In the study, at first, the features of H&E images have been examined to reveal the patterns of illumination problems. In this respect, the distribution of illumination problem in a microscopic image is described. The perfect match between the H&E staining technique and Lab color mode is delineated and two methods employed in the channels of Lab separately as well as interrelated of channels are presented. The experimental results show that the illumination problem could be managed effectively and efficiently and delicate details can be enhanced not compromising precious data (H&E sections).
In this study, an effective and efficient methodology for addressing the problem of uneven lighting in pathological images obtained using Hematoxylin & Eosin staining technique has been proposed. The method exploits the features of such images by first converting them into the CIE LAB color model, in which the lightness and the chromaticity of pixels can be modified independent of each other, and then employing a new approach along with bilinear interpolation to mask out the uneven lighting that spreads through an image. Furthermore, enhancement of H&E images is implemented by a novel approach together with unsharp mask. The empirical studies on a diverse set of sample images illustrated in the manuscript demonstrate that the proposed method is effective in improving the quality of H&E images; unlike other ad-hoc methods implemented in RGB color space, a color shift is not observed in the resulting images and crucial details are preserved. The established application provides pathologists with little or no image processing experience, an effective means of optimizing and enhancing H&E images for printing, image analysis, or telepathology.
Some other basic image processing algorithms may be employed to other channels, a* and b*, of Lab color mode as well as L* channel as a future work. For instance, in terms of the chromaticity layers, a* and b*, the features of color problems of images could be analyzed. In this respect images should be captured from both non calibrated and calibrated microscopes and should be analyzed in order to recognize the patterns of color problems. New enhancement algorithms might be established to correct the problems in the chromaticity layers using acquired patterns of color problems.
aTissue samples may be obtained during surgery, after death or at a biopsy.
bDyes are not pure substances; slight variations in manufacturing will have a profound effect on the final product; each manufacturer has its unique way to make a particular dye; constantly evolving health and safety regulations cause alterations in manufacturing protocols; recent geographic shifts in where dyes are made has had a major impact on the nature of dyes. Thus, sometimes it is not possible to see distinct blue or red color on images. Interested readers can reach more information about the H&E technique from the book whose editors are Kumar and Kiernan .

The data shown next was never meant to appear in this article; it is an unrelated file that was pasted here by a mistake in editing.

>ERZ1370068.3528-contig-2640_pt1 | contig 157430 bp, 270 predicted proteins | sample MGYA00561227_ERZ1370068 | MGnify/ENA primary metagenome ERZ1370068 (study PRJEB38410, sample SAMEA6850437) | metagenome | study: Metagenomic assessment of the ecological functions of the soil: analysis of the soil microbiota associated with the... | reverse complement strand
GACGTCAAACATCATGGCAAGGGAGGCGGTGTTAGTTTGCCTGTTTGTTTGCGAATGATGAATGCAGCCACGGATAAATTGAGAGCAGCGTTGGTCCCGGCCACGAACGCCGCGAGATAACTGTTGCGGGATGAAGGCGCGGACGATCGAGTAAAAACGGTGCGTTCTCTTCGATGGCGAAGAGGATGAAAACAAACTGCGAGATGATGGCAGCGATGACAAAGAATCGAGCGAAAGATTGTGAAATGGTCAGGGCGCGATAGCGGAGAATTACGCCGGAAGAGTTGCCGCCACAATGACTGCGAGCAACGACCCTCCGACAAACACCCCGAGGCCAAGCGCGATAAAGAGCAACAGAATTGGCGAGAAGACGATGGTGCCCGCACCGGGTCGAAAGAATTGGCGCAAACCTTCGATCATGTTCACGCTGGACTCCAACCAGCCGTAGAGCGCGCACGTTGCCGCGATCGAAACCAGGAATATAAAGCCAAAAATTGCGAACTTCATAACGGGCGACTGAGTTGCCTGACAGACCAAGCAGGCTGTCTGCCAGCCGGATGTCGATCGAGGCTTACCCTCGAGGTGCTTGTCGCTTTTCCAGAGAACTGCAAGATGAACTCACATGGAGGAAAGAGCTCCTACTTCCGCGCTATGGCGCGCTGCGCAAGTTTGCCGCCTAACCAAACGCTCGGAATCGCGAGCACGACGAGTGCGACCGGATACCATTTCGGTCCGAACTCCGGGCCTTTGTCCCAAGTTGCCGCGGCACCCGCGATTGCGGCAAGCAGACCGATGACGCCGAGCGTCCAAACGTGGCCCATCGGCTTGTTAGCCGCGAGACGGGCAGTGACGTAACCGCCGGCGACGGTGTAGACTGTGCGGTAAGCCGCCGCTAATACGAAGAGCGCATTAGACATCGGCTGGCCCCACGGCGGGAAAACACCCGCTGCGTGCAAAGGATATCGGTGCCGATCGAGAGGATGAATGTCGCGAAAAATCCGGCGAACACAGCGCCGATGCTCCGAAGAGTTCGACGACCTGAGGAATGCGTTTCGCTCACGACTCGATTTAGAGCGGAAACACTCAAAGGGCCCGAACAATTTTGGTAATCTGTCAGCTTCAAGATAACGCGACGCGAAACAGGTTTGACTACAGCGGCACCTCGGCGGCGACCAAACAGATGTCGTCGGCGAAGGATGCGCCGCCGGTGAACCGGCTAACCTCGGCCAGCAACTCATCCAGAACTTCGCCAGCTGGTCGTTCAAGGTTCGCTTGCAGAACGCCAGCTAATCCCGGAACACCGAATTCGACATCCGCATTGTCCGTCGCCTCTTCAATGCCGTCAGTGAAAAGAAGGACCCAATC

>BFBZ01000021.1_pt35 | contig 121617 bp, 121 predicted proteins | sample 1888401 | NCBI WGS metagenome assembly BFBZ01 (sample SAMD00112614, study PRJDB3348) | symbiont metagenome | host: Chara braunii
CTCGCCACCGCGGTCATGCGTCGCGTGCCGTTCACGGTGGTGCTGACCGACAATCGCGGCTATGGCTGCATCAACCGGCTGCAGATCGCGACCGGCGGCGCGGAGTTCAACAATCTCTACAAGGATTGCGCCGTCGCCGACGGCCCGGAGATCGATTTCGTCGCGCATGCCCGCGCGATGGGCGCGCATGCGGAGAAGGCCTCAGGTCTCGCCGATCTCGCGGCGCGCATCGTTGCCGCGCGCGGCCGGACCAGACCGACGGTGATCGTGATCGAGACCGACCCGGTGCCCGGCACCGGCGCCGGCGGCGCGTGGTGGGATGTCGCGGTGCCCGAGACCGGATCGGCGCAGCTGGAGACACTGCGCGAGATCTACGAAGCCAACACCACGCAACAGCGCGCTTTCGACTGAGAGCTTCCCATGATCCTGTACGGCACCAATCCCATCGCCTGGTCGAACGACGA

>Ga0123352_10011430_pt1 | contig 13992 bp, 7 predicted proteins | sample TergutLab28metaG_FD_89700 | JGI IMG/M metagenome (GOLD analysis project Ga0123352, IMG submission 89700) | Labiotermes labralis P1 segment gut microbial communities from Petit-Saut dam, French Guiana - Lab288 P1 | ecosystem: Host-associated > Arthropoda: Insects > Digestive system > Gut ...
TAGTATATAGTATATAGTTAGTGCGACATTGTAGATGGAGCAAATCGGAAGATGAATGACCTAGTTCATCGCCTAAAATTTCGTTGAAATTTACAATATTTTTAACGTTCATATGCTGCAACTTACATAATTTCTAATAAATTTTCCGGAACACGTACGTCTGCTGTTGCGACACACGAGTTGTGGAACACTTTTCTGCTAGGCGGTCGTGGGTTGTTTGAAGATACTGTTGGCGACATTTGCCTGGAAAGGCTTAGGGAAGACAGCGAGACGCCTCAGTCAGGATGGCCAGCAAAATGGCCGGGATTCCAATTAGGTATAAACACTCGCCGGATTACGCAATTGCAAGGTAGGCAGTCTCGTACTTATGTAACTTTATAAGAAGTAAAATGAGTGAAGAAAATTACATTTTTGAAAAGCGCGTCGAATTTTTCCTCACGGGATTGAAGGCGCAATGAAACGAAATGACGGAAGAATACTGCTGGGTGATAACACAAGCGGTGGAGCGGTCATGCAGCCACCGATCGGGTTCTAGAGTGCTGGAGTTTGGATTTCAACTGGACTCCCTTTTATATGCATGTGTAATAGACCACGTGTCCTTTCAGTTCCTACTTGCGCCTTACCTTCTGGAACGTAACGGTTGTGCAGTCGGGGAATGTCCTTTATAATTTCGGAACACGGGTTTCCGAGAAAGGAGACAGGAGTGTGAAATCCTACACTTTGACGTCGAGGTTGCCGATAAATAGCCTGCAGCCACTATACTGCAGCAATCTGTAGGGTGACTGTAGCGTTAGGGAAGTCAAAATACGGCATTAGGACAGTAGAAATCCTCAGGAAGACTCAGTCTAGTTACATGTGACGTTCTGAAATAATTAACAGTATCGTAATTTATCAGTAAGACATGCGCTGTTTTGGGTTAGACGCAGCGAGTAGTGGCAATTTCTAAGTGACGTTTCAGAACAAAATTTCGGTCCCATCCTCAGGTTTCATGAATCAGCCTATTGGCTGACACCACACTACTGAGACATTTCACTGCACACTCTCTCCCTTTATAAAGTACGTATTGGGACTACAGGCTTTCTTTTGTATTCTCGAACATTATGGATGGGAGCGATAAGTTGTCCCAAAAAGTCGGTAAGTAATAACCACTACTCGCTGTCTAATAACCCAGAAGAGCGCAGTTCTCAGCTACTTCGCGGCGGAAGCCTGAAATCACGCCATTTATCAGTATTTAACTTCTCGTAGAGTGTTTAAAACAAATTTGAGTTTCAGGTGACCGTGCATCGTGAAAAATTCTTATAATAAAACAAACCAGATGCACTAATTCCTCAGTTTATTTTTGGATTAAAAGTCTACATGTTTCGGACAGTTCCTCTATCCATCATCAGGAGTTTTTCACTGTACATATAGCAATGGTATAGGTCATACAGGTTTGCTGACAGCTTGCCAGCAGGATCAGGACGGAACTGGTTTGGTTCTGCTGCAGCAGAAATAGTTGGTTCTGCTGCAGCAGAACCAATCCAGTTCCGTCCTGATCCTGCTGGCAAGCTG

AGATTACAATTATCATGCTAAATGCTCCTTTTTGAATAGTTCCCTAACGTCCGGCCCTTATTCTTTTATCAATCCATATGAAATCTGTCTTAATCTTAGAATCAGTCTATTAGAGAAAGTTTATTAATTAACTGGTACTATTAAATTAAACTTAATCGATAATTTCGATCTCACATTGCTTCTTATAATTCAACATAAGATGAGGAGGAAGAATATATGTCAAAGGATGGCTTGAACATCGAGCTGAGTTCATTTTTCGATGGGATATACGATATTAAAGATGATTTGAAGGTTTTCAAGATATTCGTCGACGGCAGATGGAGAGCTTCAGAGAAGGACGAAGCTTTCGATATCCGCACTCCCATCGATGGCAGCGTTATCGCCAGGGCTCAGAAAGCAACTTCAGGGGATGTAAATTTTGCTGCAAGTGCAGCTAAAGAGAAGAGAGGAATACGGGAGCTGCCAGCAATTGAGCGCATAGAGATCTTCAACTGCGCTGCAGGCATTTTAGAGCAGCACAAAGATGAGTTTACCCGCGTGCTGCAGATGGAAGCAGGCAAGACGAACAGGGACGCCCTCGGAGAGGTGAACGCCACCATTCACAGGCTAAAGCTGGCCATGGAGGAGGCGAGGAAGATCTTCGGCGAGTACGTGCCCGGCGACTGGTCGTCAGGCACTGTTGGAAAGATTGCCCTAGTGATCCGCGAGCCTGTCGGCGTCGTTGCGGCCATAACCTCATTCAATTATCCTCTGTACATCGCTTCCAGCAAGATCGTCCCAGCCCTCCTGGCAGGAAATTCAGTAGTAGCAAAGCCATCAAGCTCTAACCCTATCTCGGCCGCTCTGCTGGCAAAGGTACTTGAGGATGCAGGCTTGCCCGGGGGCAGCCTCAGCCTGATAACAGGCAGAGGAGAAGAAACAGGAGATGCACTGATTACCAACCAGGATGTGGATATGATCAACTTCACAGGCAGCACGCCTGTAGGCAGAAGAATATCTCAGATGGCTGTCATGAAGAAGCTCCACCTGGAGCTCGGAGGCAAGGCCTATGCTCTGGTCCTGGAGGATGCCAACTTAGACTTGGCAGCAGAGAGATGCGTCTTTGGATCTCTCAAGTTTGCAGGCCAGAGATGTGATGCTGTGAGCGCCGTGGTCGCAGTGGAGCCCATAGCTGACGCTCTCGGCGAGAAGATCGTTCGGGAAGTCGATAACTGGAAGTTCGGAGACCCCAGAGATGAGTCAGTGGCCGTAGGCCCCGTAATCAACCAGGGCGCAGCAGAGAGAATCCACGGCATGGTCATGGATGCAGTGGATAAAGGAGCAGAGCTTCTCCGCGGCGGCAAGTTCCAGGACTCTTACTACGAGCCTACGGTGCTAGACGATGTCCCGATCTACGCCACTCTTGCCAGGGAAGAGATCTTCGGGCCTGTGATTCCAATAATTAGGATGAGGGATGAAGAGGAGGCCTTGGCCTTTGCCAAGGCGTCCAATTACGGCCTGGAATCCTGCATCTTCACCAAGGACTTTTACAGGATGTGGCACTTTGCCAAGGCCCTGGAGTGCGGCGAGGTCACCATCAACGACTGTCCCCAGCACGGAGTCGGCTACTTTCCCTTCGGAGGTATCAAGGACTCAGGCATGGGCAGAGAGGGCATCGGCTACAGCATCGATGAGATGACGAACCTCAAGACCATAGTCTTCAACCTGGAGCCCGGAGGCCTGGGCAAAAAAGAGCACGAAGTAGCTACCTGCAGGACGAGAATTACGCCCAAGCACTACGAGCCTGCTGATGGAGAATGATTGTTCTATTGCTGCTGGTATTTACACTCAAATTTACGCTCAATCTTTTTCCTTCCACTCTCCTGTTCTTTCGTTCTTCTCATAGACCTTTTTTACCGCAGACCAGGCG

cThe interested readers are referred to the articles written by Drent  and Fellers  for more information about the causes of both noise and poor Koehler illumination in digital microscopic images.
dNote that another name of auto-levels is white balancing.
eThe plug-in can be downloaded from the web site, http://rsbweb.nih.gov/ij/plugins/inserm514/Documentation/A_posteriori_shading_correction_514_v3/A_posteriori_shading_correction_514_v3.html. Some sections of the image cannot be restored as explained at the website. Interested readers can reach some more examples from this website.
fThe plug-in can be downloaded from the web site, http://www.optinav.com/Polynomial_Fit.htm.
gThe plug-in can be downloaded from the web site, http://imagejdocu.tudor.lu/doku.php?id=plugin:filter:fit_polynomial:start.
hMore examples can be reached from the web site, http://www.mecourse.com/landinig/software/cdeconv/cdeconv.html.
iMany images were obtained from a wide range of microscopes regarding the images we pulled out of publications and the images we obtained in our laboratory by employing several different set up options. All the microscopes from which our pathologists detected images are regularly well calibrated microscopes and very expensive ones in good quality.
jCorrection is applied for all channels namely red, green and blue separately by color separation and then these channels are combined together to form an image.
krgbImage1 = imread('specimen1.png');rgbImage2 = imread('corrected1.png');colorTransform = makecform('srgb2lab'); labImage1 = applycform(rgbImage1, colorTransform); labImage2 = applycform(rgbImage2,colorTransform);BChannel1 = labImage1(:, :, 3); BChannel2 = labImage2(:, :, 3);[h,p,CI,stats] = vartest2(double(BChannel1(:)),double(BChannel2(:)),0.05).
lNote that two of these images are the images depicted in Figure 1 on which several prominent methods are employed. A comparison of corrected illumination problem in these two images should be performed in terms of the proposed approach and the current prominent methods employed.
mThe program can be downloaded from http://goo.gl/UGQR3.
nThese values are not observed for the sections stained by H&E technique.
Conversion between RGB and CIE LAB color models
In the study of color perception, one of the first mathematically defined color spaces was the CIE XYZ color space, created by the International Commission on Illumination (CIE) in 1931. CIE XYZ may be thought of as derived parameters from CIE RGB color space, the red, green, blue colors. CIE LAB color space is based directly on the CIE XYZ color space as an attempt to linearize the perceptibility of color differences. The non-linear relations for L*, a*, and b* are intended to mimic the logarithmic response of the eye. In order to convert an image from RGB color space to CIE LAB color space (or vice versa), the CIE XYZ color space is used as an intermediate color space at transformation phases from one color space into other .
The author would like to thank Dr. Bulent Celasun, MD, a pathologist by whom the specific problem and needed urgent solution has been pointed out. The approach mentioned throughout the manuscript has been improved mainly based on the advices of the pathologists working in GATA and Baskent University in the leadership of Dr. Celasun. Previous versions to be tested were presented at the web page, http://www.patoloji.gen.tr/HE-ImageOptimizer.htm and the ultimate version has been established based on the feedbacks and the appreciations of many pathologists. The author is very grateful to Dr. Sertan Girgin, PhD, a computer engineer, for his advices to build up the methodology. The manuscript has been enhanced thanks to attendants of 6th IAPR International Conference on Pattern Recognition in Bioinformatics as well .